Friday, June 19, 2009

Moose lottery

Maine's moose permit lotteries have now been held, and 3,015 lucky or persistent or rich people got permits to shoot. Lucky: 56,600 applications were made. Persistent: applicants get extra chances based on how many times they haven't got a permit in the past. Rich: 10 permits are auctioned off by sealed bids - around $10,000 probably got you one.

This is all quite sophisticated and highly worked out. Residents get 90% of the permits. Hunters, both residents and non-residents, can increase their odds by buying extra chances (the prices are doubled for flatlanders; indeed, they are encouraged to buy 10-chance packages at only $55 each). There's a system for registering one's hunting companion, only one allowed, who is felicitously called a "subpermittee," and a possible last-minute substitute for the subpermittee, called "alternate subpermittee." A permit holder is assigned either a bull or a cow, to be harvested in September, October, or November. Permit swapping is allowed but only once, and only with another permit holder. You can expect success; 75% get their prize.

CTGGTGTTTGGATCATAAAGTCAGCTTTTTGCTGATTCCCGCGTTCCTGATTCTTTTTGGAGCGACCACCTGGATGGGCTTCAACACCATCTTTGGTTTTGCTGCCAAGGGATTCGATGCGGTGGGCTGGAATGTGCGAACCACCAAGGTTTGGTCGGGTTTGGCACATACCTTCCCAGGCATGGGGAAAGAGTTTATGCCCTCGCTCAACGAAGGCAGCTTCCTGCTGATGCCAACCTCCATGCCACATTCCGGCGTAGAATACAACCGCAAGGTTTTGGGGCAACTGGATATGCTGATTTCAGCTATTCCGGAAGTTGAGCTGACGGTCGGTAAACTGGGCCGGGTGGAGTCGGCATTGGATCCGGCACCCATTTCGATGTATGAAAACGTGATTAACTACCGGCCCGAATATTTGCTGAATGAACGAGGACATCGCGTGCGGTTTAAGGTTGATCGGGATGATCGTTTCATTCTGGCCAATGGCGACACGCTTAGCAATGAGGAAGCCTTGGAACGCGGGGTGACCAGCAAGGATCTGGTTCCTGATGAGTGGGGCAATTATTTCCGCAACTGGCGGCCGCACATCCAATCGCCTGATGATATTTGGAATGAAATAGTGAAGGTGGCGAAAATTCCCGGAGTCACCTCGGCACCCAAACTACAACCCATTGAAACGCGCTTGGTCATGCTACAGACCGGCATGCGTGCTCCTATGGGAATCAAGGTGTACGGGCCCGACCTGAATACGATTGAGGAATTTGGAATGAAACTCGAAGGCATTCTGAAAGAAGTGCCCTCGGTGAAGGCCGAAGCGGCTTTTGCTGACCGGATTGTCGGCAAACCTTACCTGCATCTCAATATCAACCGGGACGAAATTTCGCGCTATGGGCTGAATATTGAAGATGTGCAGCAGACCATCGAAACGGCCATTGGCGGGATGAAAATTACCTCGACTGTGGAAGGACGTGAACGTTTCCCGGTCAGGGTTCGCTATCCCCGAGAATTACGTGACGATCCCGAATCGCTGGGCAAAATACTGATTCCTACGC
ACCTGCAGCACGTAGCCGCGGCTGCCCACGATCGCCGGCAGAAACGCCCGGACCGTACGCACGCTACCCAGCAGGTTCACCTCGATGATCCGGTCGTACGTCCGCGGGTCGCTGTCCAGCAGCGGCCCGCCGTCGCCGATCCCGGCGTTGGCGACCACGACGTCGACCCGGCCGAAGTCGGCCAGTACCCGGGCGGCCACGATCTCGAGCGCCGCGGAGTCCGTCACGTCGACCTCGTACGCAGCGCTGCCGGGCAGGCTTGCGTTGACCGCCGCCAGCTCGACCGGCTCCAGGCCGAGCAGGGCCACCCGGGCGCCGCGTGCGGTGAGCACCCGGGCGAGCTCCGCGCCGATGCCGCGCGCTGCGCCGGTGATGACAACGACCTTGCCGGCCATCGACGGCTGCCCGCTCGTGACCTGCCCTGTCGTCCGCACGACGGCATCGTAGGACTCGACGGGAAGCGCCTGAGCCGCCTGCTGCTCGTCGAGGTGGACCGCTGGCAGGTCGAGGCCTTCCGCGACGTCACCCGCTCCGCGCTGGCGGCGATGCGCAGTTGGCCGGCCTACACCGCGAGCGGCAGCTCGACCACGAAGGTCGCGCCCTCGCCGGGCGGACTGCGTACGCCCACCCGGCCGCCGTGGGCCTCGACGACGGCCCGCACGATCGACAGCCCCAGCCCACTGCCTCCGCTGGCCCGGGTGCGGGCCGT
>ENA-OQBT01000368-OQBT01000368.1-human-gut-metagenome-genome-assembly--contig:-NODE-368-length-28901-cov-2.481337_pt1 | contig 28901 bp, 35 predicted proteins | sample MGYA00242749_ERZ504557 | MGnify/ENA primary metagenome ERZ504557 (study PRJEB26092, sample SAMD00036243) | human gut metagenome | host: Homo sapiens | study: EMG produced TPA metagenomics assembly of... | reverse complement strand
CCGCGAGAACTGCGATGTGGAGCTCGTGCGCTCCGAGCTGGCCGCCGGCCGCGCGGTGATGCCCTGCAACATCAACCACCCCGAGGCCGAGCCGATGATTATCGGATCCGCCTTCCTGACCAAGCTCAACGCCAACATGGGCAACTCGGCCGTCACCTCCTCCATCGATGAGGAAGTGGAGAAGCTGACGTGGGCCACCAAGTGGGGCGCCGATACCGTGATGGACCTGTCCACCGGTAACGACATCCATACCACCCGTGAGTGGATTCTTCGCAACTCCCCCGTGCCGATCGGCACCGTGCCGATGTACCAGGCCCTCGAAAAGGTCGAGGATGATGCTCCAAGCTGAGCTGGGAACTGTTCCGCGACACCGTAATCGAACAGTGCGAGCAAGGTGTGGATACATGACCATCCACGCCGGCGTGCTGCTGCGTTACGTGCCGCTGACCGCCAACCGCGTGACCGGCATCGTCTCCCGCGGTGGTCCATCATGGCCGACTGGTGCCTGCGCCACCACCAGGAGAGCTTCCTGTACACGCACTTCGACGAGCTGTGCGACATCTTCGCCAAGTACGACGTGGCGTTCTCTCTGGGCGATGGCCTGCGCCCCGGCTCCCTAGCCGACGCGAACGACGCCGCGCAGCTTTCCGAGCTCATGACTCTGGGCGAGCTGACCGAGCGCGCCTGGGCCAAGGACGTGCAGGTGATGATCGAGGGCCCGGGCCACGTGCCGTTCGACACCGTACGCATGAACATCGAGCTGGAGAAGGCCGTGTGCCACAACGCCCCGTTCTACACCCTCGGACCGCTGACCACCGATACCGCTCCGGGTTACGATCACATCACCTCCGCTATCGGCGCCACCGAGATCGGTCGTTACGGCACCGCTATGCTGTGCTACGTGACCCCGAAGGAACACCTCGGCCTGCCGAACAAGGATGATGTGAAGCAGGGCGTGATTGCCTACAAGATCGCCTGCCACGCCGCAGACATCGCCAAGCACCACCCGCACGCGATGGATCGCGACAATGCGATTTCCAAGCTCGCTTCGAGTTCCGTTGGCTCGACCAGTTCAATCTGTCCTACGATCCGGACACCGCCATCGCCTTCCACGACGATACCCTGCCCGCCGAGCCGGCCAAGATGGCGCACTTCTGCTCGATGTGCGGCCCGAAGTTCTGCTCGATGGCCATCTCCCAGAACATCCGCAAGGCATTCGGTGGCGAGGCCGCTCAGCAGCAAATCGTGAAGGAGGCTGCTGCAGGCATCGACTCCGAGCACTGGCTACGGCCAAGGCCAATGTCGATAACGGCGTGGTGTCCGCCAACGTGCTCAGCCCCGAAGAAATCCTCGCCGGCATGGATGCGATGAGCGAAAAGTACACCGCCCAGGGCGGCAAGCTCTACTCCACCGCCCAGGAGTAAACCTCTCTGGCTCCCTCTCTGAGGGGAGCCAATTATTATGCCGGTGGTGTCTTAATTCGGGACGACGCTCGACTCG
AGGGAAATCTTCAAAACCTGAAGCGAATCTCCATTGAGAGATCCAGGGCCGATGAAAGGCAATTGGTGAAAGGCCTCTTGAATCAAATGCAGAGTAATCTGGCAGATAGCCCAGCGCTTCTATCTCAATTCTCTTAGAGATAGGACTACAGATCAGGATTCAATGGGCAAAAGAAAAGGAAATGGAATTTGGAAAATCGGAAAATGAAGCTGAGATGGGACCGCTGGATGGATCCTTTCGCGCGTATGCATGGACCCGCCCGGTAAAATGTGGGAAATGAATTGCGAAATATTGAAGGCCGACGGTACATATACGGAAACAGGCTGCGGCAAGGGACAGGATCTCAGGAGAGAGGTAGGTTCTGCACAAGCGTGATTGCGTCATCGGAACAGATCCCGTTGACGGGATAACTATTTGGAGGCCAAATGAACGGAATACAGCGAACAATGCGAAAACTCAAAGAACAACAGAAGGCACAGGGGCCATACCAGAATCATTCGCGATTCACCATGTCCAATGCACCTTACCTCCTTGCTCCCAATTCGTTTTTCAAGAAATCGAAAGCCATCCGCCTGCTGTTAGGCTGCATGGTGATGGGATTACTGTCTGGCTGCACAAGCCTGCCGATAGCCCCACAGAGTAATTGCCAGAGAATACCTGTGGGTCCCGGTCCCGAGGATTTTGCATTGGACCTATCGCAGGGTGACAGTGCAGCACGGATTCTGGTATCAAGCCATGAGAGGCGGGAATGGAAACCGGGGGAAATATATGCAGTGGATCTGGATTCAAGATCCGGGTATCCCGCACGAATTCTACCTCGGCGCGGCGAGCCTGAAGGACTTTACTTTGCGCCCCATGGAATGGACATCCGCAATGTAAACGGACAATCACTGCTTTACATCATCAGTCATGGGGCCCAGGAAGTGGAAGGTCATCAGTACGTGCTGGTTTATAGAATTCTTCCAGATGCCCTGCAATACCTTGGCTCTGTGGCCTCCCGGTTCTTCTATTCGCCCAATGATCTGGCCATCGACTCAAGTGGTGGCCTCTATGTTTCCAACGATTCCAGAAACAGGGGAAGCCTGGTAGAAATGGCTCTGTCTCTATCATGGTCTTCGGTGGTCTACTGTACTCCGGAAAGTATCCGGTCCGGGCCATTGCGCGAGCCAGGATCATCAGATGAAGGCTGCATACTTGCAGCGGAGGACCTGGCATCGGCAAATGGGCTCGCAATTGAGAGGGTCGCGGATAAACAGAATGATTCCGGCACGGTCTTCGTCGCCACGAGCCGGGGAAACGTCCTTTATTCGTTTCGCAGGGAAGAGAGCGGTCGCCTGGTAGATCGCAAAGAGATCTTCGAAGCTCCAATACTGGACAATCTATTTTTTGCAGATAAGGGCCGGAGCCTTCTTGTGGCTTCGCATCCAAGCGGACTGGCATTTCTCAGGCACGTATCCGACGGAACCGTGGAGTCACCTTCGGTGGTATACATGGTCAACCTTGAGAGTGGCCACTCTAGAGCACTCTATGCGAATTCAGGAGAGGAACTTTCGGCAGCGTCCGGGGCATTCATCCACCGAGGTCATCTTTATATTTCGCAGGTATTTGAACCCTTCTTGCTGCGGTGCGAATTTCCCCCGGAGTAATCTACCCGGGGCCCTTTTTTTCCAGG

It seems that the magnificence of the animal demands this elaborate system. A thousand pounds of meat, or an antler rack for your den, shouldn't come easily. And the season has to be heavily regulated, or these shy, placid beasts, estimated to number about 30,000 in Maine, would be quickly eradicated. By the way, a handgun may be used, which gives you some idea of the level of sporting expertise required. And there's even a season now in southern Maine, instituted last year to substitute for the killing by cars.

Needless to say, I don't quite get the whole proceeding.

There are two saving graces: first, the proceeds from the lotteries are used to send Maine kids to camp; second, if the price of preserving the 21,000 square miles of wilderness (sorry, Wildlife Managements Areas) in which moose hunting is permitted is the death of 2,000 moose, I guess I'm all for it.

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